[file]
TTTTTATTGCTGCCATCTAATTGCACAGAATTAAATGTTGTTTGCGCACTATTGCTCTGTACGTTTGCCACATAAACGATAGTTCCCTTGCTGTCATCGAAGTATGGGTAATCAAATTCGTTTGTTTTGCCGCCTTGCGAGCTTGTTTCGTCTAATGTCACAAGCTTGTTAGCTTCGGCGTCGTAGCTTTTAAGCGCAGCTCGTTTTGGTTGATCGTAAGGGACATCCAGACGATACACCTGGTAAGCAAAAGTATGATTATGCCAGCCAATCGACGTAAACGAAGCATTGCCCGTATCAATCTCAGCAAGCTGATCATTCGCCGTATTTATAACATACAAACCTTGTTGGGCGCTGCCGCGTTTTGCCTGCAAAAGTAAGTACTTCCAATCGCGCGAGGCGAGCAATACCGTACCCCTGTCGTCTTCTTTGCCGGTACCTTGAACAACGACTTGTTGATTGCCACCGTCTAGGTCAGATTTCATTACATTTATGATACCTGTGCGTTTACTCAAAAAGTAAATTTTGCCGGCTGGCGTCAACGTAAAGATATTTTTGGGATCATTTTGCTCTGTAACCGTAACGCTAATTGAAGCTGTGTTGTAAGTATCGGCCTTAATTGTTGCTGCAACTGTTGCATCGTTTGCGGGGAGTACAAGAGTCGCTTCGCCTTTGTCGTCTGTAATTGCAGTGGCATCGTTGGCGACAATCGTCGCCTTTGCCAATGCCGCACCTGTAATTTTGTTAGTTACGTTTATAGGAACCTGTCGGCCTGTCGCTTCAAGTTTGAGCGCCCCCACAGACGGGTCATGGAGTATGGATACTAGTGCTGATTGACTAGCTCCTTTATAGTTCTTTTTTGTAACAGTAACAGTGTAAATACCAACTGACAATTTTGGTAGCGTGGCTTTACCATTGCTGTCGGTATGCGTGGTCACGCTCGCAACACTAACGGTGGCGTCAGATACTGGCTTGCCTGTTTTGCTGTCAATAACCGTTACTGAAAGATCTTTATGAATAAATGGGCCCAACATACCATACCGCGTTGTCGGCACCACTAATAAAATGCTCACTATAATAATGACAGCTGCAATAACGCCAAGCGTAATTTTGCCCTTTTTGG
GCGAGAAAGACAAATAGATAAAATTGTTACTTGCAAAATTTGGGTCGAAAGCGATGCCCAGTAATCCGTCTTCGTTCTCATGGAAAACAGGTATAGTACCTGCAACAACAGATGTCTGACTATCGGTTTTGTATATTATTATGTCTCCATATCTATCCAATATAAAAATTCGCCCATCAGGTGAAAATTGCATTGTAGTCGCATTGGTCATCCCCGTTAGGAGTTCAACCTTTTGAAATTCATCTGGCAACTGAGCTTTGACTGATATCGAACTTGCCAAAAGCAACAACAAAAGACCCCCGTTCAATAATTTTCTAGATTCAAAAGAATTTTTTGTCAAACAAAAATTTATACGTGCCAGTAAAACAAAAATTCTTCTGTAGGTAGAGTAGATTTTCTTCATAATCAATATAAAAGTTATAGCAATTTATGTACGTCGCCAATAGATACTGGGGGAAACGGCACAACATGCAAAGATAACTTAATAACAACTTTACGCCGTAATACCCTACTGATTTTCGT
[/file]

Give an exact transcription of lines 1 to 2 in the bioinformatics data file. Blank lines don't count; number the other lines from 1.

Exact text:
TTTTTATTGCTGCCATCTAATTGCACAGAATTAAATGTTGTTTGCGCACTATTGCTCTGTACGTTTGCCACATAAACGATAGTTCCCTTGCTGTCATCGAAGTATGGGTAATCAAATTCGTTTGTTTTGCCGCCTTGCGAGCTTGTTTCGTCTAATGTCACAAGCTTGTTAGCTTCGGCGTCGTAGCTTTTAAGCGCAGCTCGTTTTGGTTGATCGTAAGGGACATCCAGACGATACACCTGGTAAGCAAAAGTATGATTATGCCAGCCAATCGACGTAAACGAAGCATTGCCCGTATCAATCTCAGCAAGCTGATCATTCGCCGTATTTATAACATACAAACCTTGTTGGGCGCTGCCGCGTTTTGCCTGCAAAAGTAAGTACTTCCAATCGCGCGAGGCGAGCAATACCGTACCCCTGTCGTCTTCTTTGCCGGTACCTTGAACAACGACTTGTTGATTGCCACCGTCTAGGTCAGATTTCATTACATTTATGATACCTGTGCGTTTACTCAAAAAGTAAATTTTGCCGGCTGGCGTCAACGTAAAGATATTTTTGGGATCATTTTGCTCTGTAACCGTAACGCTAATTGAAGCTGTGTTGTAAGTATCGGCCTTAATTGTTGCTGCAACTGTTGCATCGTTTGCGGGGAGTACAAGAGTCGCTTCGCCTTTGTCGTCTGTAATTGCAGTGGCATCGTTGGCGACAATCGTCGCCTTTGCCAATGCCGCACCTGTAATTTTGTTAGTTACGTTTATAGGAACCTGTCGGCCTGTCGCTTCAAGTTTGAGCGCCCCCACAGACGGGTCATGGAGTATGGATACTAGTGCTGATTGACTAGCTCCTTTATAGTTCTTTTTTGTAACAGTAACAGTGTAAATACCAACTGACAATTTTGGTAGCGTGGCTTTACCATTGCTGTCGGTATGCGTGGTCACGCTCGCAACACTAACGGTGGCGTCAGATACTGGCTTGCCTGTTTTGCTGTCAATAACCGTTACTGAAAGATCTTTATGAATAAATGGGCCCAACATACCATACCGCGTTGTCGGCACCACTAATAAAATGCTCACTATAATAATGACAGCTGCAATAACGCCAAGCGTAATTTTGCCCTTTTTGG
GCGAGAAAGACAAATAGATAAAATTGTTACTTGCAAAATTTGGGTCGAAAGCGATGCCCAGTAATCCGTCTTCGTTCTCATGGAAAACAGGTATAGTACCTGCAACAACAGATGTCTGACTATCGGTTTTGTATATTATTATGTCTCCATATCTATCCAATATAAAAATTCGCCCATCAGGTGAAAATTGCATTGTAGTCGCATTGGTCATCCCCGTTAGGAGTTCAACCTTTTGAAATTCATCTGGCAACTGAGCTTTGACTGATATCGAACTTGCCAAAAGCAACAACAAAAGACCCCCGTTCAATAATTTTCTAGATTCAAAAGAATTTTTTGTCAAACAAAAATTTATACGTGCCAGTAAAACAAAAATTCTTCTGTAGGTAGAGTAGATTTTCTTCATAATCAATATAAAAGTTATAGCAATTTATGTACGTCGCCAATAGATACTGGGGGAAACGGCACAACATGCAAAGATAACTTAATAACAACTTTACGCCGTAATACCCTACTGATTTTCGT